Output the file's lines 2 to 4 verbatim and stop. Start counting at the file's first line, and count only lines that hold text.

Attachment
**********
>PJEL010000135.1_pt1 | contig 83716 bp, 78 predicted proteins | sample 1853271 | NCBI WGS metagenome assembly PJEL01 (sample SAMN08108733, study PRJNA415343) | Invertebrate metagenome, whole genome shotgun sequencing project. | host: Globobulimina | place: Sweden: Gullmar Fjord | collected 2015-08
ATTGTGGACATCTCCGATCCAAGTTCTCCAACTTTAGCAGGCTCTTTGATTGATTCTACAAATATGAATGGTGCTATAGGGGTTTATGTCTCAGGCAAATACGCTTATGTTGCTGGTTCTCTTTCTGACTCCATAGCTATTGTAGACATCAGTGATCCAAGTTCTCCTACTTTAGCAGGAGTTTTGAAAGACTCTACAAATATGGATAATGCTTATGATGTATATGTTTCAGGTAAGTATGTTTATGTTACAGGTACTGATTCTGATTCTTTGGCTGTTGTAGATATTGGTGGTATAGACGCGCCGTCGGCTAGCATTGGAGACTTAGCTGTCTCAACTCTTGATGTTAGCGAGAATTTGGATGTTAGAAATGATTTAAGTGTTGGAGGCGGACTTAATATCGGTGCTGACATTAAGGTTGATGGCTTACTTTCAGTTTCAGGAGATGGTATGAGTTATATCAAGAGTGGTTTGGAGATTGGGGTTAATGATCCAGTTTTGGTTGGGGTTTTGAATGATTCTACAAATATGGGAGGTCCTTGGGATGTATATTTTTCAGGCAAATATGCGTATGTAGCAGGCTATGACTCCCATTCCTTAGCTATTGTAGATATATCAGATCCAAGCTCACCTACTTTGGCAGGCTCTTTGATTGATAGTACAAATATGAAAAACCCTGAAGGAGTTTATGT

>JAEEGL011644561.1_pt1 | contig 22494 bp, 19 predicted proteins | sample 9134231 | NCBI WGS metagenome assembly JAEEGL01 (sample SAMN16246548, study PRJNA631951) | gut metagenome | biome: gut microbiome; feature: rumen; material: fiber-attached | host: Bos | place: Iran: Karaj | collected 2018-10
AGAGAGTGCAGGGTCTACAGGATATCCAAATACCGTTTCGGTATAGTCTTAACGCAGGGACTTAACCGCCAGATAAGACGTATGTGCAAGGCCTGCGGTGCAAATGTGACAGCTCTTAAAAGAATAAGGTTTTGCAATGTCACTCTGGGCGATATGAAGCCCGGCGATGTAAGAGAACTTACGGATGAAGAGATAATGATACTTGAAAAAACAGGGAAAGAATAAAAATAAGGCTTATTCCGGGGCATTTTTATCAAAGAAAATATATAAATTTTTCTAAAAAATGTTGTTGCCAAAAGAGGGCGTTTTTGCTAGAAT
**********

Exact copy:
ATTGTGGACATCTCCGATCCAAGTTCTCCAACTTTAGCAGGCTCTTTGATTGATTCTACAAATATGAATGGTGCTATAGGGGTTTATGTCTCAGGCAAATACGCTTATGTTGCTGGTTCTCTTTCTGACTCCATAGCTATTGTAGACATCAGTGATCCAAGTTCTCCTACTTTAGCAGGAGTTTTGAAAGACTCTACAAATATGGATAATGCTTATGATGTATATGTTTCAGGTAAGTATGTTTATGTTACAGGTACTGATTCTGATTCTTTGGCTGTTGTAGATATTGGTGGTATAGACGCGCCGTCGGCTAGCATTGGAGACTTAGCTGTCTCAACTCTTGATGTTAGCGAGAATTTGGATGTTAGAAATGATTTAAGTGTTGGAGGCGGACTTAATATCGGTGCTGACATTAAGGTTGATGGCTTACTTTCAGTTTCAGGAGATGGTATGAGTTATATCAAGAGTGGTTTGGAGATTGGGGTTAATGATCCAGTTTTGGTTGGGGTTTTGAATGATTCTACAAATATGGGAGGTCCTTGGGATGTATATTTTTCAGGCAAATATGCGTATGTAGCAGGCTATGACTCCCATTCCTTAGCTATTGTAGATATATCAGATCCAAGCTCACCTACTTTGGCAGGCTCTTTGATTGATAGTACAAATATGAAAAACCCTGAAGGAGTTTATGT

>JAEEGL011644561.1_pt1 | contig 22494 bp, 19 predicted proteins | sample 9134231 | NCBI WGS metagenome assembly JAEEGL01 (sample SAMN16246548, study PRJNA631951) | gut metagenome | biome: gut microbiome; feature: rumen; material: fiber-attached | host: Bos | place: Iran: Karaj | collected 2018-10
AGAGAGTGCAGGGTCTACAGGATATCCAAATACCGTTTCGGTATAGTCTTAACGCAGGGACTTAACCGCCAGATAAGACGTATGTGCAAGGCCTGCGGTGCAAATGTGACAGCTCTTAAAAGAATAAGGTTTTGCAATGTCACTCTGGGCGATATGAAGCCCGGCGATGTAAGAGAACTTACGGATGAAGAGATAATGATACTTGAAAAAACAGGGAAAGAATAAAAATAAGGCTTATTCCGGGGCATTTTTATCAAAGAAAATATATAAATTTTTCTAAAAAATGTTGTTGCCAAAAGAGGGCGTTTTTGCTAGAAT